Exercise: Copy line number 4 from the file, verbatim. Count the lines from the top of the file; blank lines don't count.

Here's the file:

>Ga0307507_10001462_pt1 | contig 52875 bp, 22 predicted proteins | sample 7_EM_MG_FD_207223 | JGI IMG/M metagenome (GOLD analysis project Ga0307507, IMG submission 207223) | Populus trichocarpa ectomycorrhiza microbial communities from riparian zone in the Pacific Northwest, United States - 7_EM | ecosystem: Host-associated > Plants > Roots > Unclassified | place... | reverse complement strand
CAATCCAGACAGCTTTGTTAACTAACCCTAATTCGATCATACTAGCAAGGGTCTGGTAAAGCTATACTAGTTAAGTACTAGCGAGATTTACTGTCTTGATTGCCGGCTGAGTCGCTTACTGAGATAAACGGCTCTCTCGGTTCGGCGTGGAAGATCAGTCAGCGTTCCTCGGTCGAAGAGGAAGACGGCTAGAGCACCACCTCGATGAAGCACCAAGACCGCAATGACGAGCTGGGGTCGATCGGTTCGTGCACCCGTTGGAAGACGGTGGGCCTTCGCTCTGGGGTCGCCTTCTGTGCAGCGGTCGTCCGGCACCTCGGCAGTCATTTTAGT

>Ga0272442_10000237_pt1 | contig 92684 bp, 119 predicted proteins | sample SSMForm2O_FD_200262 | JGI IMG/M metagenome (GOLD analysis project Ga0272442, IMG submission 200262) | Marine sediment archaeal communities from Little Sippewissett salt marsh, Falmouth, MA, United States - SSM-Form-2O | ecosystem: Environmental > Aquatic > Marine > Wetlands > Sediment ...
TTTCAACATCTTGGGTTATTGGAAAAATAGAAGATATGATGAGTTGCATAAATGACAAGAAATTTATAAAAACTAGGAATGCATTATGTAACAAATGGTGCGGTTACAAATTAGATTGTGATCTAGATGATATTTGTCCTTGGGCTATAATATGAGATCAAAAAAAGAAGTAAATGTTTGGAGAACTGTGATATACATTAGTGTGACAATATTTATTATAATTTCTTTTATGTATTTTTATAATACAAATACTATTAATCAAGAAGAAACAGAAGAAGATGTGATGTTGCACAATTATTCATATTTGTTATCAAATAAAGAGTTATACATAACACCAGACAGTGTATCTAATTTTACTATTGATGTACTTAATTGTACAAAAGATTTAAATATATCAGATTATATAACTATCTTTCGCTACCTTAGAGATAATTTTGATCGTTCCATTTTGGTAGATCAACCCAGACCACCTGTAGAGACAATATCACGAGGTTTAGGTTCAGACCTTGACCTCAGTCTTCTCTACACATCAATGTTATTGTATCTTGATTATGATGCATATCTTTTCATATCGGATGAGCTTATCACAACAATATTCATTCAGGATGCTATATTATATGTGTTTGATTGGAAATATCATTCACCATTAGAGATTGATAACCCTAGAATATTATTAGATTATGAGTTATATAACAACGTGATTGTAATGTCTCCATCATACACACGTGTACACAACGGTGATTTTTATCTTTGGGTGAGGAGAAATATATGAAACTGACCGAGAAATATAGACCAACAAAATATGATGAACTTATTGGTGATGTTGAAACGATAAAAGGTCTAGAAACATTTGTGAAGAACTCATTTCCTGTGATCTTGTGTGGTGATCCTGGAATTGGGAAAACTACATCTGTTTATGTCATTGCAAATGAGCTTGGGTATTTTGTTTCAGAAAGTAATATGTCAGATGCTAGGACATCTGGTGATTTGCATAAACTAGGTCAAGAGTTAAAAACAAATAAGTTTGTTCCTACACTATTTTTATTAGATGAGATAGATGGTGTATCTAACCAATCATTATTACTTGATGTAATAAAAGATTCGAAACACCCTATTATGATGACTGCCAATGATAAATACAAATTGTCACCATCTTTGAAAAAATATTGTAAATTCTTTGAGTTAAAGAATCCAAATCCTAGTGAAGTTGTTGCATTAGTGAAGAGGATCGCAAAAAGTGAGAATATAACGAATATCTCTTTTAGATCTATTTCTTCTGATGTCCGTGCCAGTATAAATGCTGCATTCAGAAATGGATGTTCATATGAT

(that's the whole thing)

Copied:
TTTCAACATCTTGGGTTATTGGAAAAATAGAAGATATGATGAGTTGCATAAATGACAAGAAATTTATAAAAACTAGGAATGCATTATGTAACAAATGGTGCGGTTACAAATTAGATTGTGATCTAGATGATATTTGTCCTTGGGCTATAATATGAGATCAAAAAAAGAAGTAAATGTTTGGAGAACTGTGATATACATTAGTGTGACAATATTTATTATAATTTCTTTTATGTATTTTTATAATACAAATACTATTAATCAAGAAGAAACAGAAGAAGATGTGATGTTGCACAATTATTCATATTTGTTATCAAATAAAGAGTTATACATAACACCAGACAGTGTATCTAATTTTACTATTGATGTACTTAATTGTACAAAAGATTTAAATATATCAGATTATATAACTATCTTTCGCTACCTTAGAGATAATTTTGATCGTTCCATTTTGGTAGATCAACCCAGACCACCTGTAGAGACAATATCACGAGGTTTAGGTTCAGACCTTGACCTCAGTCTTCTCTACACATCAATGTTATTGTATCTTGATTATGATGCATATCTTTTCATATCGGATGAGCTTATCACAACAATATTCATTCAGGATGCTATATTATATGTGTTTGATTGGAAATATCATTCACCATTAGAGATTGATAACCCTAGAATATTATTAGATTATGAGTTATATAACAACGTGATTGTAATGTCTCCATCATACACACGTGTACACAACGGTGATTTTTATCTTTGGGTGAGGAGAAATATATGAAACTGACCGAGAAATATAGACCAACAAAATATGATGAACTTATTGGTGATGTTGAAACGATAAAAGGTCTAGAAACATTTGTGAAGAACTCATTTCCTGTGATCTTGTGTGGTGATCCTGGAATTGGGAAAACTACATCTGTTTATGTCATTGCAAATGAGCTTGGGTATTTTGTTTCAGAAAGTAATATGTCAGATGCTAGGACATCTGGTGATTTGCATAAACTAGGTCAAGAGTTAAAAACAAATAAGTTTGTTCCTACACTATTTTTATTAGATGAGATAGATGGTGTATCTAACCAATCATTATTACTTGATGTAATAAAAGATTCGAAACACCCTATTATGATGACTGCCAATGATAAATACAAATTGTCACCATCTTTGAAAAAATATTGTAAATTCTTTGAGTTAAAGAATCCAAATCCTAGTGAAGTTGTTGCATTAGTGAAGAGGATCGCAAAAAGTGAGAATATAACGAATATCTCTTTTAGATCTATTTCTTCTGATGTCCGTGCCAGTATAAATGCTGCATTCAGAAATGGATGTTCATATGAT